Culinary Science Degree Delves into Flavor

Kristen Loken, CIA

Many of us came independently to the idea of a culinary science bachelor’s degree. Those who later became members of the development team for the program had each separately arrived at the same conclusion: A bachelor’s degree in Culinary Science was the obvious next step in culinary education.

It’s not something entirely new to us; we had a single class based on comparative experiments in the 1980s and ’90s, built science into the college’s Culinary Fundamentals class, offered electives, and encouraged faculty to do more controlled experimentation to examine how food processes work.

We graduated our first students with this degree in May, and we really feel they have the potential to quickly make a difference in the industry. It’s a professional studies degree, not a science degree, so we stay true to our focus—the culinary aspect—and use science to teach our students a better understanding of what goes on under the hood in the kitchen and to be more scientifically literate culinarians. There’s a gap in foodservice in that many chefs don’t have a sound understanding of science and many food scientists don’t have a comprehensive understanding of flavor. Our students will be able to bridge that gap.

Each of the 10 classes has one chef and one scientist as an instructor, and every class has both a lecture and a kitchen-laboratory component. The program prepares graduates for careers in research and development and the upper tier of restaurants that employ the same kinds of systems and state-of-the-art technology as we do. Multi-unit operations could also benefit from our students’ ability to make dishes that are controllable and repeatable, which is significant for a restaurant that has multiple locations.

While science and food are the focuses, we preach an interdisciplinary approach and encourage students to embrace how other disciplines may inform what we do. A big focus of the program is how the consumer perceives and responds to flavor.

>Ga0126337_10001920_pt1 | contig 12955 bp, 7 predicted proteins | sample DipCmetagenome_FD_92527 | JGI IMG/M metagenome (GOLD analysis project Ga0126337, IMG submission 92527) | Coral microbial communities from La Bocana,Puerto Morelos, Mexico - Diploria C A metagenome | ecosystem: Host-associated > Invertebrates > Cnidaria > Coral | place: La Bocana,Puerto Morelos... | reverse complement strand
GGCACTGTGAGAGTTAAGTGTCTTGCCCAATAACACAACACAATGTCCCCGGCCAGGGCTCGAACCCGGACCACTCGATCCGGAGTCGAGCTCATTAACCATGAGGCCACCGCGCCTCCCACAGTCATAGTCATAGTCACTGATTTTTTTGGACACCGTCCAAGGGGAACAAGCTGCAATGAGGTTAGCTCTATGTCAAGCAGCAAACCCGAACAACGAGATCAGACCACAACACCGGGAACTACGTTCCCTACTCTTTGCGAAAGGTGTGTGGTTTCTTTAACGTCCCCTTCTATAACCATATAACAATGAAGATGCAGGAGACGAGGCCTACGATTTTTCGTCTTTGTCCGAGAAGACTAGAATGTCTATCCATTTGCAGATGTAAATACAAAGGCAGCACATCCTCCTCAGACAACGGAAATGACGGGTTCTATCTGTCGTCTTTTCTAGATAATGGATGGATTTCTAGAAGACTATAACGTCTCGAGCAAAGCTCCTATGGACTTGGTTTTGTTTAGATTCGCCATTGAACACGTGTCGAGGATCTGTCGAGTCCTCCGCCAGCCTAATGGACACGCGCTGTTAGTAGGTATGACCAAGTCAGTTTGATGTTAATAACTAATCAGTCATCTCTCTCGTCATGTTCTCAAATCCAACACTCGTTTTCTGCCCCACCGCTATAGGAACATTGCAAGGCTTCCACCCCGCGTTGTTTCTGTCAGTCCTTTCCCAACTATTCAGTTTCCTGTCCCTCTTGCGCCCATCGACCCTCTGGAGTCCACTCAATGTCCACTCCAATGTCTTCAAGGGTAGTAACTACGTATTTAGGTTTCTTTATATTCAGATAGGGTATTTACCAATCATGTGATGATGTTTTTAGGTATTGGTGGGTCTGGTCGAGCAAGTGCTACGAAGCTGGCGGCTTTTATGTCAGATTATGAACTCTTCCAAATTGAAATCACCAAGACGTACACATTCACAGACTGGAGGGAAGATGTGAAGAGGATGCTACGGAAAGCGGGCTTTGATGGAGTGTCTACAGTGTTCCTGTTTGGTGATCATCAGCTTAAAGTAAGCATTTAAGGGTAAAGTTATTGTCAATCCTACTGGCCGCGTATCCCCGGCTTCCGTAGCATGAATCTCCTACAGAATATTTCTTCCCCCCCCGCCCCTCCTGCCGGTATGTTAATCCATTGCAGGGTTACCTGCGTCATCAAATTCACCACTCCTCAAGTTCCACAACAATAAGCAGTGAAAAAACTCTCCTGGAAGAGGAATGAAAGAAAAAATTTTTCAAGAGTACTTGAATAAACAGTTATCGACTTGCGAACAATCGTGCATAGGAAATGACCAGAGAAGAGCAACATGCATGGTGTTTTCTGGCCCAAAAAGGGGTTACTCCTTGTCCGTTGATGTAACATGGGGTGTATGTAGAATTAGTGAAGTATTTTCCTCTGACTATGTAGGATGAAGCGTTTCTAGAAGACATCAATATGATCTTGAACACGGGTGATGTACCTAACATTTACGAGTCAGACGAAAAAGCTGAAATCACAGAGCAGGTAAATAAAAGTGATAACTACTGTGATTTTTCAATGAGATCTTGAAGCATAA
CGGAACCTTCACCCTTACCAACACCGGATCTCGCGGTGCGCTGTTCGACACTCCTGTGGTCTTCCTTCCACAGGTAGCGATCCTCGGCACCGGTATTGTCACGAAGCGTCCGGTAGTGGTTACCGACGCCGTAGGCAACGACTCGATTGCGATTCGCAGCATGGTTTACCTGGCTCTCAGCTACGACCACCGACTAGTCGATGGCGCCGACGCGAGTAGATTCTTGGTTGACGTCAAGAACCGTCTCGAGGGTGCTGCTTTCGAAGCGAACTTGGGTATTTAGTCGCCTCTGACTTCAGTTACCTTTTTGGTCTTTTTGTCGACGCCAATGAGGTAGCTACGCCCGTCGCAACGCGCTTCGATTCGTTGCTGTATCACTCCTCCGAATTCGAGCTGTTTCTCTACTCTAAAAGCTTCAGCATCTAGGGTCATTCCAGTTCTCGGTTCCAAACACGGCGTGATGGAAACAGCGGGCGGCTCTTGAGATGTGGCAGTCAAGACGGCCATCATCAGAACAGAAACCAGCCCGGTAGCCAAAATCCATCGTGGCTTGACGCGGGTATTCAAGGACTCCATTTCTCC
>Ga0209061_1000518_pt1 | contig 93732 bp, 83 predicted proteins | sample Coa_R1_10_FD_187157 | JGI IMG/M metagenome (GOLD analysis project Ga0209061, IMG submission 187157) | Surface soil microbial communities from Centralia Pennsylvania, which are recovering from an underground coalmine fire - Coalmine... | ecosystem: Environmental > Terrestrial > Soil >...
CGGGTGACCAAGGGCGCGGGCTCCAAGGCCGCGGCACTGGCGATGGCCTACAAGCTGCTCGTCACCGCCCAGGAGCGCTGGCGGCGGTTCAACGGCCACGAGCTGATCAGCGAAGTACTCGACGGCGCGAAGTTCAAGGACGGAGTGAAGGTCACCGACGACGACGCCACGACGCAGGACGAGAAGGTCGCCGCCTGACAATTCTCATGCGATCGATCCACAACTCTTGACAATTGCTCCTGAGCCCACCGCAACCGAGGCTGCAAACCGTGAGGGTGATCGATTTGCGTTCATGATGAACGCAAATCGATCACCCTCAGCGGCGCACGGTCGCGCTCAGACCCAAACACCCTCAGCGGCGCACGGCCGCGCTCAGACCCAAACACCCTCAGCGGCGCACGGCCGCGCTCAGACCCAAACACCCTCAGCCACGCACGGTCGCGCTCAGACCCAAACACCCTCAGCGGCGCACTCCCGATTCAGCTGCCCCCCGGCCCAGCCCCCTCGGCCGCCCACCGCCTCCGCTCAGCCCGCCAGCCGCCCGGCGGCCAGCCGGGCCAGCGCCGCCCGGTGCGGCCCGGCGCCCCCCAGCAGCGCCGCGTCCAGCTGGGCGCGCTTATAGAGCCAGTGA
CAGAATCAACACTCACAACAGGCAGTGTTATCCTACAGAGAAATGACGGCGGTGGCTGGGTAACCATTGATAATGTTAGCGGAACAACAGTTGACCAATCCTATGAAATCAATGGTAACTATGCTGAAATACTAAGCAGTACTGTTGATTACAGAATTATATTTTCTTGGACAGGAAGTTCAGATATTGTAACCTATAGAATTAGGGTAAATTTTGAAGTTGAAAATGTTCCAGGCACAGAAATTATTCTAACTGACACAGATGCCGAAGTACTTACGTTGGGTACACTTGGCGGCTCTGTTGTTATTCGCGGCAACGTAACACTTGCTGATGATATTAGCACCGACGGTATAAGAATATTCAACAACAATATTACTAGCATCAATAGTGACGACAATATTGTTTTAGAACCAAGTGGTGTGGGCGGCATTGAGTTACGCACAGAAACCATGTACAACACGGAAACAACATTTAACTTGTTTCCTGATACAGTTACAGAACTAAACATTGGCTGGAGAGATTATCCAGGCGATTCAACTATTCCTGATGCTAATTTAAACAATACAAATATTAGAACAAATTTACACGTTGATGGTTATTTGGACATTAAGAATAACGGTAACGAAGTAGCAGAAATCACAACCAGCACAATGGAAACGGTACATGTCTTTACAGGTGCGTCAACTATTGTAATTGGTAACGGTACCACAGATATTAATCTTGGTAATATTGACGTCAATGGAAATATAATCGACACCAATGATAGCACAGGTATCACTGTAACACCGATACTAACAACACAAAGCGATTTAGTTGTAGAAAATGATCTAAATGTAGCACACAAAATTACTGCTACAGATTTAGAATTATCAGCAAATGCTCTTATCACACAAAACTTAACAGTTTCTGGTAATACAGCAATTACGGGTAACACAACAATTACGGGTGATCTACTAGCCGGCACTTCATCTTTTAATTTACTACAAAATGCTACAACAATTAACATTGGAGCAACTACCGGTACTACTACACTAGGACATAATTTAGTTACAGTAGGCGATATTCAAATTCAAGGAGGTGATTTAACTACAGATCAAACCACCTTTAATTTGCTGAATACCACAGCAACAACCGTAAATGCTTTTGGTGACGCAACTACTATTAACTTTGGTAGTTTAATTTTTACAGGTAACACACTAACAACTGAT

That is, we know flavor perception is not in the food; it’s in the brain. Everybody perceives tastes and flavors differently, and students learn sensory testing to investigate those perceptions. For example, our students learn how to execute tests to determine if a reduction in sodium is perceptible to the consumer. These students can also experiment with cost saving, by conducting a difference test, whose results will indicate whether a consumer will notice if you use a more cost-effective chocolate in a dessert, for example.

We also teach how to develop unique textures and work with precision temperatures, including sous-vide and control vapor technology. For one of their assignments, students were given a historical tragedy, like the 2004 tsunami in the Indian Ocean. They had to design a dish that could be cooked with all components in one sous-vide bag that could be fed to the survivors of that disaster, so they had to, of course, take into account ethnicity and religion and other similar factors. And they had to do it for a 50-cent food cost.

I think students, at times, are a little starry-eyed about the artistic aspect of working in a kitchen, and they don’t understand why systemization and inventory control are important. Really, those are the things that keep you in business. Systems and processes lead to satisfied customers. I come out of the pirate-ship era of kitchens: flames, loud noises, and yelling. I hope that’s the old school, and the new school is the efficient, clean, calm kitchen—more like a yacht than a pirate ship. I’m really looking forward to these culinary science students making a difference in the industry.

Chef Jonathan Zearfoss heads the culinary science bachelor’s degree and also helped develop the CIA’s advanced cooking curriculum. Previously he was assistant chef at the Trellis in Williamsburg, Virginia, and authored The Great Chefs of Virginia.

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